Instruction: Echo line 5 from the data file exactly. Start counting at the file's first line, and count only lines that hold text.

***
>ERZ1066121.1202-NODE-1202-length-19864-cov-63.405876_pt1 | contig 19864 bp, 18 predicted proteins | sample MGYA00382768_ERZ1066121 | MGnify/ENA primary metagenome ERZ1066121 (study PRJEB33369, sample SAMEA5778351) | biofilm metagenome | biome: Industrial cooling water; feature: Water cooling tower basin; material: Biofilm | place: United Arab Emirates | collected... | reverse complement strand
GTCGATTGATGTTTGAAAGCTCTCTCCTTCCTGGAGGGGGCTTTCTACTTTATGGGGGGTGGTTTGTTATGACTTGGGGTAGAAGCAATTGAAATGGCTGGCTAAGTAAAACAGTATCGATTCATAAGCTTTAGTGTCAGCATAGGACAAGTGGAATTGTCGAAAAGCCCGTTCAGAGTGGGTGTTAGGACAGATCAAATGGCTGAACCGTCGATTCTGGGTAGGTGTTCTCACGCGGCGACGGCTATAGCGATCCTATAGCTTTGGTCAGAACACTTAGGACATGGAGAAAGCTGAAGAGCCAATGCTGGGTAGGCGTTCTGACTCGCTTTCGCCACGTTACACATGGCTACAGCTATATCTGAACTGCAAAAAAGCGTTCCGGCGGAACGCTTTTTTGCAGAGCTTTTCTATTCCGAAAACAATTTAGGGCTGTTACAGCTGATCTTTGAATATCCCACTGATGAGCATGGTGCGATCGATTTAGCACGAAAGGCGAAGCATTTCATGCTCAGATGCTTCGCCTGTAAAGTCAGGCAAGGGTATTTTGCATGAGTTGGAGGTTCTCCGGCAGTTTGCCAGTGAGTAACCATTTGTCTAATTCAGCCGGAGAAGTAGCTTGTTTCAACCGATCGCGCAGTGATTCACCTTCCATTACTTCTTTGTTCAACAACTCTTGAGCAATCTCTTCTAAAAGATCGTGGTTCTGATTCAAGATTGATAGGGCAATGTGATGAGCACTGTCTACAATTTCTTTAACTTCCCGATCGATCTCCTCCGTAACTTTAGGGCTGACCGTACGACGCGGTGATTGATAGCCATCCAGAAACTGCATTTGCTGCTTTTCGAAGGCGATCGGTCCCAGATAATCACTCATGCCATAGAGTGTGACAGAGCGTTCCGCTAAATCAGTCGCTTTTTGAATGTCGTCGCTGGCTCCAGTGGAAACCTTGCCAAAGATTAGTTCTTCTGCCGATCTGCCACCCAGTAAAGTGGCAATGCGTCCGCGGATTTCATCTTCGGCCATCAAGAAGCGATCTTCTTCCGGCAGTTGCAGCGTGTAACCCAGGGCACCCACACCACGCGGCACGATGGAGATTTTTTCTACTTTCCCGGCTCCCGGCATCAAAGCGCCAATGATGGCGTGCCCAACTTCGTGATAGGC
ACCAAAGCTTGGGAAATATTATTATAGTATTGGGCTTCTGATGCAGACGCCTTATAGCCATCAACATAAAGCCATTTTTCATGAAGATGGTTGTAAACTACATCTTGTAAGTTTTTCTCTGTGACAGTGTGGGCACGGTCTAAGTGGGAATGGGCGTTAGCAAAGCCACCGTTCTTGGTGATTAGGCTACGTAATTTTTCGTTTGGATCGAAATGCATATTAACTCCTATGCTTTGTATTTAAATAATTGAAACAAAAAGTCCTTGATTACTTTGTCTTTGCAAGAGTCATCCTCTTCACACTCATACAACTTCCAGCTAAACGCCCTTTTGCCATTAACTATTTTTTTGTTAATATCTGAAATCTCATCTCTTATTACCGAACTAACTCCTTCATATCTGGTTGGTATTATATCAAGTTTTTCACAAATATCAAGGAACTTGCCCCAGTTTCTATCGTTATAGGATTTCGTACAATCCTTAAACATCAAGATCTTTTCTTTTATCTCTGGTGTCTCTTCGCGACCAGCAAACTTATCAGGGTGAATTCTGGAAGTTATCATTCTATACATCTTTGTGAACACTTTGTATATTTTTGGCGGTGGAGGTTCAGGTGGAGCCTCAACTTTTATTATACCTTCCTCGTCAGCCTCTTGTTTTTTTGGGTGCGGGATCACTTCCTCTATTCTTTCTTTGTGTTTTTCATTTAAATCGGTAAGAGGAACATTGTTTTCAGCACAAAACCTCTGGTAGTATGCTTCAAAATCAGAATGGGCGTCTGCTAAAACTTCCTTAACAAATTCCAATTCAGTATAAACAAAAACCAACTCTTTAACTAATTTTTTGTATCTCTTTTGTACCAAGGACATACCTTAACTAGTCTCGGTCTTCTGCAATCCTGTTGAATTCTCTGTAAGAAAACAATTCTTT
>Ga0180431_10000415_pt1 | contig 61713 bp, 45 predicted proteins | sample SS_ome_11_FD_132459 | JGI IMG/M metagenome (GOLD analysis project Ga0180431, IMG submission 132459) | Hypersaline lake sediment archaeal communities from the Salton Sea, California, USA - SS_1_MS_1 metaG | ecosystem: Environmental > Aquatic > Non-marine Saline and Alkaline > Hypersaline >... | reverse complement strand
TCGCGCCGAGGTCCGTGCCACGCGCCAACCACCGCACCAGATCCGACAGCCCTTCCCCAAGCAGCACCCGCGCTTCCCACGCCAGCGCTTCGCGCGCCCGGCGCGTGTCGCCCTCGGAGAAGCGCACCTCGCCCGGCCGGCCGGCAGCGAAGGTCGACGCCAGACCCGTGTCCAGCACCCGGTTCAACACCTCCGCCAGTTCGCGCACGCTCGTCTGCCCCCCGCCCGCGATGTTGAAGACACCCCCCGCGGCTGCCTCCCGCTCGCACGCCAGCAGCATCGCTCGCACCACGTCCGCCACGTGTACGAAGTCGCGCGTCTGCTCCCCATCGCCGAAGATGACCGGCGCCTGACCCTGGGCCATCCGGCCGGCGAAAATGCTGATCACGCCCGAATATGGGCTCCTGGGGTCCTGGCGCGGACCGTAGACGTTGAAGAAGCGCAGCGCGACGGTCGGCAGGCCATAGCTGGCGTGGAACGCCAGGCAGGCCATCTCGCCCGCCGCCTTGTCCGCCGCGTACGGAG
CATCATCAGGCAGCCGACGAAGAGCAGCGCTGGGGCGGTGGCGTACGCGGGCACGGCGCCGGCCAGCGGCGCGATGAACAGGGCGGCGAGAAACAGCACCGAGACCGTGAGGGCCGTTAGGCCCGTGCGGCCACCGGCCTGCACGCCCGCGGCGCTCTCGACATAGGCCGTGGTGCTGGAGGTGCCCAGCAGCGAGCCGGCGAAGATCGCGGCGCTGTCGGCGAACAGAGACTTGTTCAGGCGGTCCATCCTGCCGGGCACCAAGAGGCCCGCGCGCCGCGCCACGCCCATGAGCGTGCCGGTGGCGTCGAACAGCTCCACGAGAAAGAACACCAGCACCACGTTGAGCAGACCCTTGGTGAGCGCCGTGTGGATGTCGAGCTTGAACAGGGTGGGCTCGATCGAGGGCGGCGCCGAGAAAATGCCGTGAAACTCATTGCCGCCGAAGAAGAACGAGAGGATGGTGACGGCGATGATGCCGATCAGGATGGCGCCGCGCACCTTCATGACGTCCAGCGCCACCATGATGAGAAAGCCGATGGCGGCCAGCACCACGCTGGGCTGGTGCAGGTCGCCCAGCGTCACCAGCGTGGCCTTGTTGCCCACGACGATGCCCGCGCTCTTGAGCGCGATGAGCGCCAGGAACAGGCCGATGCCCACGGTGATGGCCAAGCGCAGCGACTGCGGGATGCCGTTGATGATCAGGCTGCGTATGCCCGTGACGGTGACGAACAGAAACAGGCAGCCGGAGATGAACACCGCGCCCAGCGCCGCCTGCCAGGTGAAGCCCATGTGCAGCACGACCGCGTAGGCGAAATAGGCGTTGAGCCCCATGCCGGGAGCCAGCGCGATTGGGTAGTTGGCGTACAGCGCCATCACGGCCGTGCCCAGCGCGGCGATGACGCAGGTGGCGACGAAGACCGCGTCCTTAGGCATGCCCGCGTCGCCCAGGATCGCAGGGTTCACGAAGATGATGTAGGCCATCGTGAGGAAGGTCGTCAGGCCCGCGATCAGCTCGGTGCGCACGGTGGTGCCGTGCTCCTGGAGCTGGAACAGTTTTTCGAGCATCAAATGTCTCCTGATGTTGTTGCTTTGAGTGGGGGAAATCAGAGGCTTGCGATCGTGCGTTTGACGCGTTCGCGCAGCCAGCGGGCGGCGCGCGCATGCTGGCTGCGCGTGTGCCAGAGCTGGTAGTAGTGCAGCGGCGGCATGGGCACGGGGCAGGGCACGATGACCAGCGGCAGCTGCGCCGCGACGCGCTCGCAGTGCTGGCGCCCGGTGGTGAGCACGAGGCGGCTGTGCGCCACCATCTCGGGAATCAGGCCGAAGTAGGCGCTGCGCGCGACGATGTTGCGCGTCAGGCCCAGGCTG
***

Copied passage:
TCGCGCCGAGGTCCGTGCCACGCGCCAACCACCGCACCAGATCCGACAGCCCTTCCCCAAGCAGCACCCGCGCTTCCCACGCCAGCGCTTCGCGCGCCCGGCGCGTGTCGCCCTCGGAGAAGCGCACCTCGCCCGGCCGGCCGGCAGCGAAGGTCGACGCCAGACCCGTGTCCAGCACCCGGTTCAACACCTCCGCCAGTTCGCGCACGCTCGTCTGCCCCCCGCCCGCGATGTTGAAGACACCCCCCGCGGCTGCCTCCCGCTCGCACGCCAGCAGCATCGCTCGCACCACGTCCGCCACGTGTACGAAGTCGCGCGTCTGCTCCCCATCGCCGAAGATGACCGGCGCCTGACCCTGGGCCATCCGGCCGGCGAAAATGCTGATCACGCCCGAATATGGGCTCCTGGGGTCCTGGCGCGGACCGTAGACGTTGAAGAAGCGCAGCGCGACGGTCGGCAGGCCATAGCTGGCGTGGAACGCCAGGCAGGCCATCTCGCCCGCCGCCTTGTCCGCCGCGTACGGAG